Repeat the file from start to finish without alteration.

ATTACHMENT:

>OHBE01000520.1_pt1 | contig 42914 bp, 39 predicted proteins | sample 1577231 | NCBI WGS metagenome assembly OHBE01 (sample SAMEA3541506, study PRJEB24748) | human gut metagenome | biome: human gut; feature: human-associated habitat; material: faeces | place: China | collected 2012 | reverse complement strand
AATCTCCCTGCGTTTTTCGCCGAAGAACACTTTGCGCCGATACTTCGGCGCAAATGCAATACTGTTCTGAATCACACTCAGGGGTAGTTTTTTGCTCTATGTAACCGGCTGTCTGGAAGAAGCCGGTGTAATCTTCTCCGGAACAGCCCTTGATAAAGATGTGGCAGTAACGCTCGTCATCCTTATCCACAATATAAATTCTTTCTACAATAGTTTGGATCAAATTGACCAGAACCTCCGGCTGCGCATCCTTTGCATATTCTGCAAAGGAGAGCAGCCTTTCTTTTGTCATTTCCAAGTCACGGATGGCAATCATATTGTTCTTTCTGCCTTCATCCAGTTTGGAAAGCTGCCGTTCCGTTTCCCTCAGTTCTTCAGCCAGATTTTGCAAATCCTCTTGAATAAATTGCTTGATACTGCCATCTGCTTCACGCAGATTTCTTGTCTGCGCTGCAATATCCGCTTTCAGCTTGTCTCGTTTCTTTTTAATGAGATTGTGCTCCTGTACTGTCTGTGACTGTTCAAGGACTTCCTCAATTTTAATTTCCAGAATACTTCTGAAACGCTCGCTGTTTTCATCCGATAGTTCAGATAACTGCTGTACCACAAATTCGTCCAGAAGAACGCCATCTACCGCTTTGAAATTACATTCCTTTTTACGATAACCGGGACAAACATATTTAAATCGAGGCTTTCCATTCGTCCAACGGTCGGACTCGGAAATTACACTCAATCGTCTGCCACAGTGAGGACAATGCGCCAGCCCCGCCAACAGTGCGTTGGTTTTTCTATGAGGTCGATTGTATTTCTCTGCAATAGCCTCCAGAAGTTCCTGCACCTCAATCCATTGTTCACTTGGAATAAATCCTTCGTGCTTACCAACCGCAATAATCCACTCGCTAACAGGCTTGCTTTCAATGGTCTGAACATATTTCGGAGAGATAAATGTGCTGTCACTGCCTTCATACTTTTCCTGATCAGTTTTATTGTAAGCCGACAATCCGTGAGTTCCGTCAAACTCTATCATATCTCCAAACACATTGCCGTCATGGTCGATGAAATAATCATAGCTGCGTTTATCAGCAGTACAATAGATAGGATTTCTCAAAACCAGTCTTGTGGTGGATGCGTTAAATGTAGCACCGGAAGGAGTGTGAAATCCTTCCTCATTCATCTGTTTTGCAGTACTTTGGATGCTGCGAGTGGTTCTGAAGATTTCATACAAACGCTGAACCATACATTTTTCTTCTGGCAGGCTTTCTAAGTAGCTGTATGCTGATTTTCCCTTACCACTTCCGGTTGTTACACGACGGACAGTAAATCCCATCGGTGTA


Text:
>OHBE01000520.1_pt1 | contig 42914 bp, 39 predicted proteins | sample 1577231 | NCBI WGS metagenome assembly OHBE01 (sample SAMEA3541506, study PRJEB24748) | human gut metagenome | biome: human gut; feature: human-associated habitat; material: faeces | place: China | collected 2012 | reverse complement strand
AATCTCCCTGCGTTTTTCGCCGAAGAACACTTTGCGCCGATACTTCGGCGCAAATGCAATACTGTTCTGAATCACACTCAGGGGTAGTTTTTTGCTCTATGTAACCGGCTGTCTGGAAGAAGCCGGTGTAATCTTCTCCGGAACAGCCCTTGATAAAGATGTGGCAGTAACGCTCGTCATCCTTATCCACAATATAAATTCTTTCTACAATAGTTTGGATCAAATTGACCAGAACCTCCGGCTGCGCATCCTTTGCATATTCTGCAAAGGAGAGCAGCCTTTCTTTTGTCATTTCCAAGTCACGGATGGCAATCATATTGTTCTTTCTGCCTTCATCCAGTTTGGAAAGCTGCCGTTCCGTTTCCCTCAGTTCTTCAGCCAGATTTTGCAAATCCTCTTGAATAAATTGCTTGATACTGCCATCTGCTTCACGCAGATTTCTTGTCTGCGCTGCAATATCCGCTTTCAGCTTGTCTCGTTTCTTTTTAATGAGATTGTGCTCCTGTACTGTCTGTGACTGTTCAAGGACTTCCTCAATTTTAATTTCCAGAATACTTCTGAAACGCTCGCTGTTTTCATCCGATAGTTCAGATAACTGCTGTACCACAAATTCGTCCAGAAGAACGCCATCTACCGCTTTGAAATTACATTCCTTTTTACGATAACCGGGACAAACATATTTAAATCGAGGCTTTCCATTCGTCCAACGGTCGGACTCGGAAATTACACTCAATCGTCTGCCACAGTGAGGACAATGCGCCAGCCCCGCCAACAGTGCGTTGGTTTTTCTATGAGGTCGATTGTATTTCTCTGCAATAGCCTCCAGAAGTTCCTGCACCTCAATCCATTGTTCACTTGGAATAAATCCTTCGTGCTTACCAACCGCAATAATCCACTCGCTAACAGGCTTGCTTTCAATGGTCTGAACATATTTCGGAGAGATAAATGTGCTGTCACTGCCTTCATACTTTTCCTGATCAGTTTTATTGTAAGCCGACAATCCGTGAGTTCCGTCAAACTCTATCATATCTCCAAACACATTGCCGTCATGGTCGATGAAATAATCATAGCTGCGTTTATCAGCAGTACAATAGATAGGATTTCTCAAAACCAGTCTTGTGGTGGATGCGTTAAATGTAGCACCGGAAGGAGTGTGAAATCCTTCCTCATTCATCTGTTTTGCAGTACTTTGGATGCTGCGAGTGGTTCTGAAGATTTCATACAAACGCTGAACCATACATTTTTCTTCTGGCAGGCTTTCTAAGTAGCTGTATGCTGATTTTCCCTTACCACTTCCGGTTGTTACACGACGGACAGTAAATCCCATCGGTGTA